What Budget Travelers Can Learn from Iceland’s Wow Air Collapse

The collapse of Iceland’s Wow Air

Iceland’s Wow Air went out of business practically overnight this week after failing to secure necessary investments to keep it afloat. Thousands of passengers found out over Twitter, some only receiving vague texts or emails from the airline saying flights were delayed or cancelled due to “operational restrictions.” They were handed back their bags and other airlines quickly moved to offer discounted tickets to those who were stranded.

Wow Air CEO Skuli Mogenson was interviewed by Business Insider in January about the financial turmoil the company was facing after a failed merger, resulting in layoffs of over 100 employees and its fleet cut by almost half. Wow Air saw profits each year following its launch in 2012 until 2018 hit, when it began to make moves away from the single-fleet, low-cost operational model. These were all signs that things were not going well for the Icelandic carrier – but most travelers don’t check stock prices and financial reports before booking tickets.

The collapse of Primera Air

This is not the first time a budget airline has caused passengers turmoil in the last year. While it was a much smaller airline, Primera Air shut down just as dramatically in October 2018 after ambitiously offering one-way transatlantic flights for just $99. These flights started off poorly in April of 2018 because of production shortfalls for its fleet of Airbus A321neo aircrafts. The operator had to lease a different set of functional – and expensive – aircrafts to take off on-time. Things went downhill from there and, just six months ago, passengers were similarly left stranded.

What budget travelers can learn

This all begs the question: can budget airlines still be trusted? Do those of us with a frugal spirit still have the option to travel without breaking the bank? To answer these questions, let’s take a look at the similarities between these two collapses.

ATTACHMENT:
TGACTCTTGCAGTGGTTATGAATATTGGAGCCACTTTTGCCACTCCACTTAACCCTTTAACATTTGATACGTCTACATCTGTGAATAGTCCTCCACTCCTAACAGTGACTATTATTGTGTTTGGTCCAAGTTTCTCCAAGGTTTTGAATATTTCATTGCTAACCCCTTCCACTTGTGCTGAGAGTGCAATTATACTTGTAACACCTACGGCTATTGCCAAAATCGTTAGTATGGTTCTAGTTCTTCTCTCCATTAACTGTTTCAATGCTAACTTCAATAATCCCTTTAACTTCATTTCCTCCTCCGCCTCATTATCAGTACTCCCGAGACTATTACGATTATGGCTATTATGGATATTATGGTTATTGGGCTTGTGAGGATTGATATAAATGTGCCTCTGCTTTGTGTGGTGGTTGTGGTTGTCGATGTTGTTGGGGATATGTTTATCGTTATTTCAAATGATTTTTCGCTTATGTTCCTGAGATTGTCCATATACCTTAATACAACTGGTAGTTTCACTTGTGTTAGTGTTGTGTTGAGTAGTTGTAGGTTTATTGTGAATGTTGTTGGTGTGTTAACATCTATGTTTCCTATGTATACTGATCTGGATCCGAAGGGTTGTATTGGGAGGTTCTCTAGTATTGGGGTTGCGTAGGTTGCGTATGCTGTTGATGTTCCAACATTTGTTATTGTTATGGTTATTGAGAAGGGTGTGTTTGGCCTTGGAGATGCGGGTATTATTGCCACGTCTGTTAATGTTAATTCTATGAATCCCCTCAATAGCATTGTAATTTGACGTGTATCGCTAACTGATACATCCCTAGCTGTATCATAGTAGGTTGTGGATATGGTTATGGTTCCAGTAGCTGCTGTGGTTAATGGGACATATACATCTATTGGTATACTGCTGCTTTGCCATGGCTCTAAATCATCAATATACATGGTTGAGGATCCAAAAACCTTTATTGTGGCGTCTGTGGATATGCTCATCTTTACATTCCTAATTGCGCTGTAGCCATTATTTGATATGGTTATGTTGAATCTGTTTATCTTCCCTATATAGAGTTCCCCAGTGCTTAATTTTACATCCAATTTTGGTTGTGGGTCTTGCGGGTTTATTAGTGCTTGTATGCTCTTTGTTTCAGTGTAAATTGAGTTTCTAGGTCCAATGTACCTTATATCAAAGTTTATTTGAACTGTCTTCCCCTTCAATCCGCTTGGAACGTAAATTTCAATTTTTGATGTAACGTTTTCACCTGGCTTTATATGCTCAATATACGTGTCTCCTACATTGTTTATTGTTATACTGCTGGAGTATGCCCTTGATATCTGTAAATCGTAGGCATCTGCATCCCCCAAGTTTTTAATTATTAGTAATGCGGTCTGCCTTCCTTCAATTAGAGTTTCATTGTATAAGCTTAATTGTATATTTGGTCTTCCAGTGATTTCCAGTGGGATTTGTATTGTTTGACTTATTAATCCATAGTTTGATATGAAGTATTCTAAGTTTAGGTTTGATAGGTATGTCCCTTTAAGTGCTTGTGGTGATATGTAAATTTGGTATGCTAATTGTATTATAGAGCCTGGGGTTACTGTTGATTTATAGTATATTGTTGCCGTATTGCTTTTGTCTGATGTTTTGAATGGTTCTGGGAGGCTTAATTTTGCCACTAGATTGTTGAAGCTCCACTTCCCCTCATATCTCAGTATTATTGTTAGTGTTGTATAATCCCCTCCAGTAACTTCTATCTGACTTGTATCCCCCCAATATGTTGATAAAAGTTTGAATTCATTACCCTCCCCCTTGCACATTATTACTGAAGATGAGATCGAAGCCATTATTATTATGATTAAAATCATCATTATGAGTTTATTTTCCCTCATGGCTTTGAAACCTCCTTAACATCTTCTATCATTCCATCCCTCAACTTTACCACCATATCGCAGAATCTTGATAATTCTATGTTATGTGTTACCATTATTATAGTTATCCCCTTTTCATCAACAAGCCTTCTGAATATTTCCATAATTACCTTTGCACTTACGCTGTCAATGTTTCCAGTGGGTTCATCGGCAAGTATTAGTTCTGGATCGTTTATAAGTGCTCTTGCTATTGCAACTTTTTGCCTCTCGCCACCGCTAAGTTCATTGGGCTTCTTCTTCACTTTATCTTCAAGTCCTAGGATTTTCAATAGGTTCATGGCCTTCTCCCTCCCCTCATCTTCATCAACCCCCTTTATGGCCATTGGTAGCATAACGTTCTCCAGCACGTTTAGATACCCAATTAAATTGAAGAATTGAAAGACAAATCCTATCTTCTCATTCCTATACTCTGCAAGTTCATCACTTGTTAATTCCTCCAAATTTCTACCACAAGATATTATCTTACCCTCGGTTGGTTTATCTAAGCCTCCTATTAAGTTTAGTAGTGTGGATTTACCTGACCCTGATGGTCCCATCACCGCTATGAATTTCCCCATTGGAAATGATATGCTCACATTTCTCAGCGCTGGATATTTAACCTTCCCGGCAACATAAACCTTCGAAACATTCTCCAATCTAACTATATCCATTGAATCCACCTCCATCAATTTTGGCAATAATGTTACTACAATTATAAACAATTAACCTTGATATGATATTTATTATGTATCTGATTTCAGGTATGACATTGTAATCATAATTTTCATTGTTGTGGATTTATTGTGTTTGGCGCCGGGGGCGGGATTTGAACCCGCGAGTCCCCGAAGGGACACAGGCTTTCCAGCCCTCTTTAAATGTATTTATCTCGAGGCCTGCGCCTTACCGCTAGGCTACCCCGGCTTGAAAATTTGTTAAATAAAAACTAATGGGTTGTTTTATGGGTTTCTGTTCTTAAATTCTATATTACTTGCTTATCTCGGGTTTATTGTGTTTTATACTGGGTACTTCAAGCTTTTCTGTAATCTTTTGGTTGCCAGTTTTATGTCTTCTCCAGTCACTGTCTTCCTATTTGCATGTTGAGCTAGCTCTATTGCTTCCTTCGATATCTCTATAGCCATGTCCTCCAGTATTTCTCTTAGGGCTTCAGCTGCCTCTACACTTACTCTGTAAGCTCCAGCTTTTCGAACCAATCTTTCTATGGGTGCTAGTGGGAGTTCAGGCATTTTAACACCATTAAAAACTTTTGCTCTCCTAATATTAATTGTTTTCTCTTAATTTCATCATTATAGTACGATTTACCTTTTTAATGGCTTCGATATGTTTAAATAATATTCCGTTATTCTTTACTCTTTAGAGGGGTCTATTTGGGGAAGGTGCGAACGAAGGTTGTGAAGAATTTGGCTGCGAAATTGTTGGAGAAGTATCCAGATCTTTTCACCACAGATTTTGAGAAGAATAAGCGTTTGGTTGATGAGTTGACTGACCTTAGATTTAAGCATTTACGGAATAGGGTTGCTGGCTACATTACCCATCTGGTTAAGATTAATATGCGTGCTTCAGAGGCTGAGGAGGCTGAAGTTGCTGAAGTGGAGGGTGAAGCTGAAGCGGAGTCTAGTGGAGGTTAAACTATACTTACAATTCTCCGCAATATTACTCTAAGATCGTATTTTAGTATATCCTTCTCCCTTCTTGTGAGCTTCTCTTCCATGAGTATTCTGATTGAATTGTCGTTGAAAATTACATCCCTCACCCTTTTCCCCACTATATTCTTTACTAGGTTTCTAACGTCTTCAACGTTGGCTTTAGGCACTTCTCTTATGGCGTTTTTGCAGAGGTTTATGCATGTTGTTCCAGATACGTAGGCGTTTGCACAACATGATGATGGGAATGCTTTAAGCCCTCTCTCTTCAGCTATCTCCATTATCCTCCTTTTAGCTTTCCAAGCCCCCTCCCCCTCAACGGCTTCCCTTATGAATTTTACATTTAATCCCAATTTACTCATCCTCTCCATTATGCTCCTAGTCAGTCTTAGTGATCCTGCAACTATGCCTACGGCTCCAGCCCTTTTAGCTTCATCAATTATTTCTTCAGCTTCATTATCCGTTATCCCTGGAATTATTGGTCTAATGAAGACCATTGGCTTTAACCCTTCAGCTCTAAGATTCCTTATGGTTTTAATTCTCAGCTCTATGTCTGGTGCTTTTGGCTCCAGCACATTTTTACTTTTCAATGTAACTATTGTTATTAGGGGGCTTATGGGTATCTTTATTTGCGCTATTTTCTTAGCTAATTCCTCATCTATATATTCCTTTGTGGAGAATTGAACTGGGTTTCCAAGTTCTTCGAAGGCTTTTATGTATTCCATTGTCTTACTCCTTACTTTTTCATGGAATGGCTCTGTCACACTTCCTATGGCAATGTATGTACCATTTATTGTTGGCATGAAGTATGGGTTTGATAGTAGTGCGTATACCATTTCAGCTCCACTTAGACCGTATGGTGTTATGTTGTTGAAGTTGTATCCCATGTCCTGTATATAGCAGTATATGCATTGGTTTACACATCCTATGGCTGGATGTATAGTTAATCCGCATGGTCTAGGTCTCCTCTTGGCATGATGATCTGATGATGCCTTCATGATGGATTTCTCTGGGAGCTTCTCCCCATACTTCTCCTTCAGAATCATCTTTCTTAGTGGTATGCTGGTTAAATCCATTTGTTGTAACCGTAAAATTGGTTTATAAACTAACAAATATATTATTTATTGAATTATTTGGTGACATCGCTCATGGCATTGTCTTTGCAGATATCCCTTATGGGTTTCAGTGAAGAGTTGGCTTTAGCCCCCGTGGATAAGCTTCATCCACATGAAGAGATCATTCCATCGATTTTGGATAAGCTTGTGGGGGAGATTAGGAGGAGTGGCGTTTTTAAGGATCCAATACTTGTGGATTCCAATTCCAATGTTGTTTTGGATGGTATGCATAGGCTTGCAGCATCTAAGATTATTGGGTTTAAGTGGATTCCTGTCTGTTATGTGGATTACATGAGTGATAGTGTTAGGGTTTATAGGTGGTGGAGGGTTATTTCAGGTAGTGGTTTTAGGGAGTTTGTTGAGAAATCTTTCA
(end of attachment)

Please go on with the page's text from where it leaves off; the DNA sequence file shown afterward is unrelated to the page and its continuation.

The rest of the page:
Primera Air’s dive into $99 transatlantic flights was the start of its downfall. If you are experiencing a little deja-vu when you read that figure, you aren’t alone. Wow Air famously offered transatlantic airfare from the United States to Europe starting at just $49 one-way. Your best friend from college likely posted the link to it on Facebook, and it sounded far too good to be true.

For Primera Air and Wow Air alike, it was. The rising price of jet engine fuel and the lowered cost of economy fare across major operators like Delta and American, the model simply was not sustainable. Because these major airlines have added revenue from business and first class pricing, they can continue to offer lower fares for those in economy. Primera Air and Wow Air did not have that same source of revenue. For Wow Air specifically, all the trips from the US into Iceland at a budget price point were bound to take a toll. Pair that with a failed merger and a step too far from the single-carrier, low-cost operating model, it comes as less of a surprise that they collapsed overnight.

Budget transatlantic travel isn’t sustainable – yet

Back to our initial question: can budget airlines still be trusted? The answer is yes, to a degree, but not yet on a transatlantic scale. There will still be typical bumps in the road, like the Ryanair pilot roster mix-up that caused flight cancellations for more than 400,000 passengers back in 2017. However, this carrier and others like it have been highly successful in offering budget fare to countries in a close vicinity.

If you’re heading to Europe this summer, I wouldn’t deter you from taking advantage of low-cost flights from Paris to Brussels. I would caution you, when transatlantic airfare seems too good to be true, it likely is for the time being. The moment a sustainable low-cost model rises to the top, I will be on the first flight out of here.

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